Technology Content

2019’s global hurricane season to be active, DHL Resilience360 reports about supply chain risks and safeguards

supply chain disruption

Severe weather poses one of the greatest threats and the least predictable risks to global supply chains within our modern globalized economy. The summer hurricane season is a particularly problematic time because nearly half the planet, and a majority of the production capacity for many industries, are located in areas routinely struck by catastrophic weather — East Asia, the Northern Indian Ocean, and the Southeast and Gulf coasts of the United States.

DHL Resilience360 recently released Stormy Weather Ahead: A Global Outlook on the 2019 Season to compile information about the impacts that even small storms can have and discuss the short- and long-term implications of these systems on existing supply chains. And learn ways to mitigate that risk.

Mastercard Track: A Gateway to a New Kind of B2B Ecosystem (Part 1) — Vendor Introduction and Solution Overview [PRO]

B2B payments represent a significant opportunity for payments providers. Within the U.S. alone, Deloitte research suggests that B2B payments are expected to reach $23.1 trillion by 2020, following a 5.8% CAGR since 2014, with large enterprises accounting for more than 60% of all transaction volume. Financial institutions, however, have placed comparatively less emphasis on the B2B space in favor of B2C transactions, which in spite of their smaller relative total size present less complexity in terms of technological and process problems to solve. Yet this is beginning to change. Banks, payment providers and other institutions are doubling down on the opportunities in B2B, and some are even starting to get their foot in the door by offering software targeted toward procurement organizations. For example, Mastercard has been rolling out its new Track solution in partnership with major banks and P2P and S2P suite providers and via public demonstrations at vendor conferences like Basware Connect and Ivalua NOW. Following the integration of Track’s payment capabilities with Singapore’s Networked Trade Platform (NTP) last year, Mastercard is getting its procurement technology start in, of all things, supplier master data and risk management. This may seem like an odd fit, especially when there are other technology providers offering similar — or in some cases, far more sophisticated — tools for managing supplier data and tracking third-party risk. As many B2B “old timers” know, banks and payment networks (Mastercard included) have been trying to insert themselves into P2P processes for nearly 20 years, and the results have been a failure every time, because they were always about funneling the transactions to their payment networks in order to charge suppliers 2% to 3% processing fees. This relegated these initial efforts to tail spend and highlighted how they couldn’t add value to the broader S2P process.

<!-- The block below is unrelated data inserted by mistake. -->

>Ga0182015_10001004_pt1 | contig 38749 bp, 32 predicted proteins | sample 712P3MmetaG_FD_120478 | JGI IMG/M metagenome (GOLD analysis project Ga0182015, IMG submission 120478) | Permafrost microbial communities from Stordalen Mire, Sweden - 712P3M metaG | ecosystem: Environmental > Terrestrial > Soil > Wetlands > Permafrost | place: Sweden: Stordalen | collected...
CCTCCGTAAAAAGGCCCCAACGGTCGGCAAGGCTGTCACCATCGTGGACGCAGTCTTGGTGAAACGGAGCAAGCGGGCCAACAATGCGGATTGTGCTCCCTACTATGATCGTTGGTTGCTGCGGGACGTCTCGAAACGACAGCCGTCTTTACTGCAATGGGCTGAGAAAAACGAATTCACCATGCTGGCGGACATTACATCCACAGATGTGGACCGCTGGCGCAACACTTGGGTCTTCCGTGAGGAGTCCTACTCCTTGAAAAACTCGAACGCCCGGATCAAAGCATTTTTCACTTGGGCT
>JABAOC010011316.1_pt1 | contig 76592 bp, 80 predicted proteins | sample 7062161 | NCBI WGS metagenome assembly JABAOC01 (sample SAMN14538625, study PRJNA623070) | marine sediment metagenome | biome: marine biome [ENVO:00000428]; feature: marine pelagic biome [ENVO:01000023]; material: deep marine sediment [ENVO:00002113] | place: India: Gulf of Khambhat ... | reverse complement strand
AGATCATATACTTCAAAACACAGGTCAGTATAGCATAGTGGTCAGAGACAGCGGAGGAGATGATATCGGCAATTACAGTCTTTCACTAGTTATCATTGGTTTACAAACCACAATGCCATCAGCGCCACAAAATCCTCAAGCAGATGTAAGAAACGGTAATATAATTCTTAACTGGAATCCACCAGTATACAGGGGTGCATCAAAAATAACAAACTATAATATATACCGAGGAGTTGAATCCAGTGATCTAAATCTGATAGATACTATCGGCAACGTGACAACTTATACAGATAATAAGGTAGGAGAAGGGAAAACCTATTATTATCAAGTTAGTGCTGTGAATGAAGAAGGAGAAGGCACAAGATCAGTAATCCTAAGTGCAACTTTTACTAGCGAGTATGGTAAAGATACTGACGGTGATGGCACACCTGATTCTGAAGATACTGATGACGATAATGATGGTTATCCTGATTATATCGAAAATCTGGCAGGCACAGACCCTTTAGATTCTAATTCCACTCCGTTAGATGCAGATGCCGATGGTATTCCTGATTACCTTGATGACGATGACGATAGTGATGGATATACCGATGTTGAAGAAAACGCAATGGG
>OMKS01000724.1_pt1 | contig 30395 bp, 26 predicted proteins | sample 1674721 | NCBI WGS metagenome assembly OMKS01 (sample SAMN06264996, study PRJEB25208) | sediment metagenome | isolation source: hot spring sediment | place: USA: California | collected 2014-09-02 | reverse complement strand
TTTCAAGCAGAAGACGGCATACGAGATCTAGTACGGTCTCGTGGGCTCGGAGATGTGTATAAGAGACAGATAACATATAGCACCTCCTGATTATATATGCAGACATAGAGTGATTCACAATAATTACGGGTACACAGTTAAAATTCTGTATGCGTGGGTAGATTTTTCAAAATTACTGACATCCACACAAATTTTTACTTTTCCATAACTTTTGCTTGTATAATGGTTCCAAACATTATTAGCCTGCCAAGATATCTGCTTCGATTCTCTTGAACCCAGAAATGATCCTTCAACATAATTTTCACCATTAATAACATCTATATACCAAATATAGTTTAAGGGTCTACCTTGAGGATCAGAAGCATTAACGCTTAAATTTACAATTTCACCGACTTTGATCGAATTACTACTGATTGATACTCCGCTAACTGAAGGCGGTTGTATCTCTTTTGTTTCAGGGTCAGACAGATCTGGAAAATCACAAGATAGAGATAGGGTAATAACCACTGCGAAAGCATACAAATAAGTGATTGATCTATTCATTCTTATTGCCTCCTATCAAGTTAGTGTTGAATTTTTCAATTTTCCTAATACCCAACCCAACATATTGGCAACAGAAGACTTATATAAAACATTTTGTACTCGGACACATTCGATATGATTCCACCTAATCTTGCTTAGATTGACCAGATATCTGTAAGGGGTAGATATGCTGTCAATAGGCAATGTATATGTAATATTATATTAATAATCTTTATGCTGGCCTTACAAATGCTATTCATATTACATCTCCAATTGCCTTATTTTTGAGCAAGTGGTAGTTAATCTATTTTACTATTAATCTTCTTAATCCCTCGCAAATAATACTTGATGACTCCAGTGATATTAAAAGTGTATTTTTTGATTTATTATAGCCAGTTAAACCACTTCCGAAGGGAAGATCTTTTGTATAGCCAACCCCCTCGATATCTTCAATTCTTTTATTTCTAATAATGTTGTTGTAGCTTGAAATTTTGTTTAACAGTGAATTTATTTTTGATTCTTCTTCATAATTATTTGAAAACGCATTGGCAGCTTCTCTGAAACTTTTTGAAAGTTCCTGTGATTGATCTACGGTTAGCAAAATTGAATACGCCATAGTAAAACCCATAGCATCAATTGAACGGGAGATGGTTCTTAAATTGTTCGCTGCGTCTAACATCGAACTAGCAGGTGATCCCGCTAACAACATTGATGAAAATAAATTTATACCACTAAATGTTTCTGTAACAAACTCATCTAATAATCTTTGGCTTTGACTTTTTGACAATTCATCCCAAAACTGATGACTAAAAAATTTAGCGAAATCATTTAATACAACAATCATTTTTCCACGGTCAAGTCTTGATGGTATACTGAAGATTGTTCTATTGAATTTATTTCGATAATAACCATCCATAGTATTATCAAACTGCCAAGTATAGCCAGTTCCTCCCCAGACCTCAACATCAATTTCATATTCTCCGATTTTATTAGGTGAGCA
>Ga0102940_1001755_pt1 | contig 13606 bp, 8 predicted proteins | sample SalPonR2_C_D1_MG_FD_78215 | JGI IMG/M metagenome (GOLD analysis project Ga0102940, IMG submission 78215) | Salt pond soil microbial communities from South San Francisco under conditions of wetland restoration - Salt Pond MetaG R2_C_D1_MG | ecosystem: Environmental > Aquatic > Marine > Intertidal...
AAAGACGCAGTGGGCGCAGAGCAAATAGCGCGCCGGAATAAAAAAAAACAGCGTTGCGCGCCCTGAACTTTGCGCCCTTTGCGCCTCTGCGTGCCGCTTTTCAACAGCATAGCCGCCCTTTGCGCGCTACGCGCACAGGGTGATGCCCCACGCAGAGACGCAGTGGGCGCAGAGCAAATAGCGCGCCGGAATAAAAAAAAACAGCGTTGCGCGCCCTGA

But we think this solution from Mastercard actually has huge potential and will likely be a market disruptor. Why? Well, from a practitioner standpoint, what would you think of a vendor who took all your supplier master data and then ran it through its “magic engine” and then showed you all the duplicates and supplier risk warning flags — and they did this on a freemium basis? That should catch your attention. And it should catch the competitive attention of D&B, LexisNexis, supplier networks, supplier risk/intelligence providers, supplier discovery tools and others that play in this space, as well as the partnering attention of S2P application providers that want an instant supplier network partner that can do more than process low-dollar transactions on a payment network.

Mastercard is just starting the first act of a longer, platform-based play, and the question today is simple: Is this “priceless” MDM and supplier risk solution worth a look? The answer is a resounding “Yes!” Because unlike other services in the space, Track takes the long view, supporting Mastercard’s aspiration to enable and connect into a global B2B ecosystem of multiple services, from business identity and risk management to payment facilitation and trade finance. And while we expect many of Track’s initial capabilities and partner offerings to evolve over time — what Mastercard has been publicly demonstrating over the past several months is more of a minimum viable product than a fully matured and battle-tested solution — the first cut is worthy of a deeper dive.

This Spend Matters PRO Vendor Introduction offers a candid take on Mastercard Track and its initial capabilities. Part 1 includes an introduction of Mastercard’s offering and a breakdown what the solution can (and can’t) currently do. Part 2 will provide a SWOT analysis and our key recommendations to interested parties (procurement organizations, technology providers, supporting services providers) evaluating Track as encountered through partner P2P or S2P providers.